Unless you’re an art history major, classical art probably feels a little out of touch.  The oil-on-canvas medium has lost it’s resonance with a lot of us—why wander through an art gallery when we can look at high resolution images on Instagram?

Be that as it may, the likes of Van Gogh and Poussin actually have a lot that they can teach us. Classical art draws the viewer in because these painters were masters of composition. They know how to draw a viewer in, and tell them a story. As a photographer, it could be useful to take a look at these artistic visionaries and learn a thing or two about how to compose your images.

painting, monet, park, water

Claude Monet: La Grenouillere

1.) Play with Shadows

Monet is known for painting with a light hand.  The details of his subjects aren’t clear, but he tricks the human eye by using light and shadow to define the dimensions of his paintings.

In your own photography, you can experiment with shadows to make your subjects stand out. In landscape photography, shadows can help to balance your images and soften the sunlight. In portrait pictures, shadows can change the angles on your subject’s face. If you want an image that’s dynamic, use shadows to your advantage.


painting, boat, rembrandt, ocean

Rembrandt: Christ in the Storm on the Sea of Galilee

2.) High Contrast

This goes along with the use of shadow, but contrast can be created with colors, light, or even perspective.

In this particular painting, your eyes are drawn to the boat because it is tilting on the axis between sun and shadow. The image uses the two-thirds/one-thirds rule.  If you haven’t heard of it, it’s essentially what it sounds like: two-thirds of the image is in the dark, and one-third is in the light. This high contrast helps to focus the viewer’s eye on the subject. If you want a striking composition, this rule is the way to go.

Poussin, painting, angel,

Nicolas Poussin: Selene and Endymion

3.) Use Movement to Help Tell the Story

While you probably won’t be capturing horses in the sky and babies with wings anytime soon, there’s a lot that you can take from Poussin’s portrayal of Selene and Endymion.

Note that the woman on the right is the starting point for your eye.  As she pulls back the curtain, your eyes follow the painting from right to left. The painting successfully tells a story because it guides your eye through each element of the image.

When photographing a scene with several subjects, you don’t want your viewer to get overwhelmed. Find a focal point where the action seems to start, and put this in one corner of your image. This will help the viewer navigate their way through a complex composition.

landscape, trees, balance

Gaspard Dughet: Landscape with Abraham and Isaac

4.) Create Balance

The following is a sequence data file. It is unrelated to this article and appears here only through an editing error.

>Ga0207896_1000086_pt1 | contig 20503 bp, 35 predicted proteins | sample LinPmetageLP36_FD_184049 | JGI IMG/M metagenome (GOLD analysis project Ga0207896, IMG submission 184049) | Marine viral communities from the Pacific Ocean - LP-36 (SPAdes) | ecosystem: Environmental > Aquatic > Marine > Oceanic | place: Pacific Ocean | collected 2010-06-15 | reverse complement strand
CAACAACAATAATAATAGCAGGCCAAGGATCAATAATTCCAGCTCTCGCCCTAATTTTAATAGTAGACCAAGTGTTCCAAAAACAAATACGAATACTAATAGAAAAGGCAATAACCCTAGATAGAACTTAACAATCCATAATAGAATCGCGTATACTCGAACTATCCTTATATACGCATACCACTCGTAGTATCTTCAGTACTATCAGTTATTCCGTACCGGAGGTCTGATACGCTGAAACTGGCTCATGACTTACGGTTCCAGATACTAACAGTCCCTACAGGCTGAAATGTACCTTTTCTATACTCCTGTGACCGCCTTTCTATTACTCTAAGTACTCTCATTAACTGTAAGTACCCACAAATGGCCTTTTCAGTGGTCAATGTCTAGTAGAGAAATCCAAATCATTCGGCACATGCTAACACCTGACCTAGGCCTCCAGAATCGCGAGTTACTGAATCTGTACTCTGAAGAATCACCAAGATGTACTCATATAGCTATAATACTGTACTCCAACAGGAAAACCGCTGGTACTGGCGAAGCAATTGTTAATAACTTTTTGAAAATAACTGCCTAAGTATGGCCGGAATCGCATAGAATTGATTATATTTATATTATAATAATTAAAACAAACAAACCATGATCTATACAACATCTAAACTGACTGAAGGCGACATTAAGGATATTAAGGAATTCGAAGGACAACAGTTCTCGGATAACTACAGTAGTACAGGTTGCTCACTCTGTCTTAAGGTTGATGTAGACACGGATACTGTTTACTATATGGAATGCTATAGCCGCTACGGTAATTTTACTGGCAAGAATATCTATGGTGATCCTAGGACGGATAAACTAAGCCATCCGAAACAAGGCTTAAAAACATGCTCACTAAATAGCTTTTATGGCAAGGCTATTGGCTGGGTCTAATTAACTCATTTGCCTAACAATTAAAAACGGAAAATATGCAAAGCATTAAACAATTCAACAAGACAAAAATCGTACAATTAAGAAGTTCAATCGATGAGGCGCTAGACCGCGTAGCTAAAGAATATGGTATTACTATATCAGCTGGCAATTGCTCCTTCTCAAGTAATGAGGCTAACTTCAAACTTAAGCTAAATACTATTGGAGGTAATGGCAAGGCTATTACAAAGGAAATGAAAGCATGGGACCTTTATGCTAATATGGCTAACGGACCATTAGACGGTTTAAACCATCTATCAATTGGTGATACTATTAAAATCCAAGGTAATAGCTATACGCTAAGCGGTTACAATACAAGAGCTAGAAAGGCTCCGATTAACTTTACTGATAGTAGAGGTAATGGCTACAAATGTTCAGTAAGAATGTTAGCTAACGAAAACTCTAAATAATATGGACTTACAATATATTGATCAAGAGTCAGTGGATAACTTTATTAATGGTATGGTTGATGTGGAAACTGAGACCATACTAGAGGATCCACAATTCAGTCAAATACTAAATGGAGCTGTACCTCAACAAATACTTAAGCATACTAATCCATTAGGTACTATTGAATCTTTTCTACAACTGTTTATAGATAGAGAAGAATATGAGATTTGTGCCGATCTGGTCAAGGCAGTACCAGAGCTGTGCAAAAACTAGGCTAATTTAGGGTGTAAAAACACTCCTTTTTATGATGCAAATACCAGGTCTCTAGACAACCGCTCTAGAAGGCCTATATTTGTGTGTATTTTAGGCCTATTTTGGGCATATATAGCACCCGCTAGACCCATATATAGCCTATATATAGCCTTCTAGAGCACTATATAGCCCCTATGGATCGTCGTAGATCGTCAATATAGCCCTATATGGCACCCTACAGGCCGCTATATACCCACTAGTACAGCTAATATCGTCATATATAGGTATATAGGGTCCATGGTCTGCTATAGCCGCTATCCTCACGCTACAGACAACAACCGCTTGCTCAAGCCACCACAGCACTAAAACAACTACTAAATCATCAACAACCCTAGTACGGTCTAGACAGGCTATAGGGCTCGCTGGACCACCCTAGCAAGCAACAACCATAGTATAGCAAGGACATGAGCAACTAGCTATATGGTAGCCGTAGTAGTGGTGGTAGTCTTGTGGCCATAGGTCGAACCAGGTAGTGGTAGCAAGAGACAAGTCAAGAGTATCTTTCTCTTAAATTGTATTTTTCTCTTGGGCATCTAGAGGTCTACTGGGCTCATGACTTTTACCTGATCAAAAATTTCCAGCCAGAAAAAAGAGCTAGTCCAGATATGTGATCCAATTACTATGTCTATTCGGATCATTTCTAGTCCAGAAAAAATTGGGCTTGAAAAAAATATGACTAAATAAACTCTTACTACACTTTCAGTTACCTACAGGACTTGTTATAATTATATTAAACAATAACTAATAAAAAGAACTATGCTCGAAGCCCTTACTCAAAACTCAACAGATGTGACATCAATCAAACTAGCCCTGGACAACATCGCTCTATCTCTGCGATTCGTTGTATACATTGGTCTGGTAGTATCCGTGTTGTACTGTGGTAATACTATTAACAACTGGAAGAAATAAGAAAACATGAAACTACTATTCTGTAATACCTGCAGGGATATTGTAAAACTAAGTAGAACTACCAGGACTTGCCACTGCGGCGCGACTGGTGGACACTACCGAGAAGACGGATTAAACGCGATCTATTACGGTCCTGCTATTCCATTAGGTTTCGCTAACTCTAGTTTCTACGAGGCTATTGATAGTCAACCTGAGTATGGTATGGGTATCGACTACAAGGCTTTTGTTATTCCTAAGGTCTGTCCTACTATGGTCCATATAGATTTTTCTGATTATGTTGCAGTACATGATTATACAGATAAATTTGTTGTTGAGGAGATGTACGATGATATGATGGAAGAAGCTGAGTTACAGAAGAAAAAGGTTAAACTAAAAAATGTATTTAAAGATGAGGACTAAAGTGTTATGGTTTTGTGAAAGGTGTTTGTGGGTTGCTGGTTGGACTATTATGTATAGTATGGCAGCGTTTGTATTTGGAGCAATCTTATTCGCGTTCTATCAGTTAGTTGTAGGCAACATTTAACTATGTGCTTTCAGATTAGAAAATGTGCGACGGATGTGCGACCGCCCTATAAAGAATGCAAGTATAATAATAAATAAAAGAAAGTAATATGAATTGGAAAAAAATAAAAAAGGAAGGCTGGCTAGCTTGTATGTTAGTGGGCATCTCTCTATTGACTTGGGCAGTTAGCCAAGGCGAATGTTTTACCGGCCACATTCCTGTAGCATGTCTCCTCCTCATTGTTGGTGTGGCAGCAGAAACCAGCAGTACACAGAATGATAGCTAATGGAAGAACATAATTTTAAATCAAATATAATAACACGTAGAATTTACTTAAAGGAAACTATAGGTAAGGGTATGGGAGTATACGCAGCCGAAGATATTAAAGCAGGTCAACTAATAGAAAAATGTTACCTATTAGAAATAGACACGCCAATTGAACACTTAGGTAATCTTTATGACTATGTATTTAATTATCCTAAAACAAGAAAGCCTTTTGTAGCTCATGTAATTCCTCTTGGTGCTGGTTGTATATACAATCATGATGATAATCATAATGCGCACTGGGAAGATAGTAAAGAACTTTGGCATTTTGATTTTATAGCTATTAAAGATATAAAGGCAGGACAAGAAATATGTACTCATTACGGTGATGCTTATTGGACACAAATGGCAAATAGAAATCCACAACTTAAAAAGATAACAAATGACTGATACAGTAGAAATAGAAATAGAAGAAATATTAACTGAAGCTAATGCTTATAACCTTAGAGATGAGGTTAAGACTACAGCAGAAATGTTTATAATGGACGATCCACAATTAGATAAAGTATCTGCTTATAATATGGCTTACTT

There’s something about symmetry that just makes you feel relaxed. Scientists have noted that people are more attracted to symmetrical faces, and classical painters understood that symmetry was essential to a balanced composition. The trees on either side of this painting frame the valley, which not only creates a focal point, but makes the artwork feel purposeful.

As a photographer, your job is to make people see ordinary sights and objects in a new way.  When you frame your compositions with symmetry, your audience will feel more grounded in the image.

painting, classic, landscape

Claude Lorrain: Ascanius Shooting the stag of Sylvia

5.) Use Patterns

From the columns of the building on the left, to the repeated uses of color, to the repetition of trees, Lorrain uses the natural patterns of a landscape to compose balance in this image.

As a photographer, you probably have a natural eye for repetition in nature. You can utilize this skill by composing images that place these patterns side-by-side. It creates not only an interesting image, but a piece that is balanced.


The school of athens, painting

Raphael: The School of Athens

6.) Have a Focal Point

If you ever took a drawing class, you were probably exposed to Raphael’s The School of Athens.  Everything in the picture, from the arches to the people on the stairs, is working to frame the two men in the center of the image.

Without a focal point, an image feels purposeless and chaotic.  Artists like Raphael use their entire image to direct the viewer’s attention to the focal point.  When you are about to take a picture, ensure that you have one point that you want to focus on, and that all other elements are working to make that point stand out.

wheat field, painting, trees

Van Gogh: Wheat Field with Cypresses

7.) Use Colors that Are Complementary 

In elementary school, you were probably introduced to the color wheel, where you learned about complementary colors. It may seem like a frivolous lesson, but the artists with the best eyes are the ones that use colors to balance out their image. Van Gogh often uses yellow and blues, because they stand out against one another.

When taking a photograph, make sure to pay attention to your color palette. Find flowers that stand out against the ground, or people whose clothes stand out against the grey sidewalk. Wherever you are (unless you live in a dreary black and white movie), you’ll be able to find images in nature with dynamic, unique color schemes that will make your photos pop.


Feature photo by Václav Pluha? on Unsplash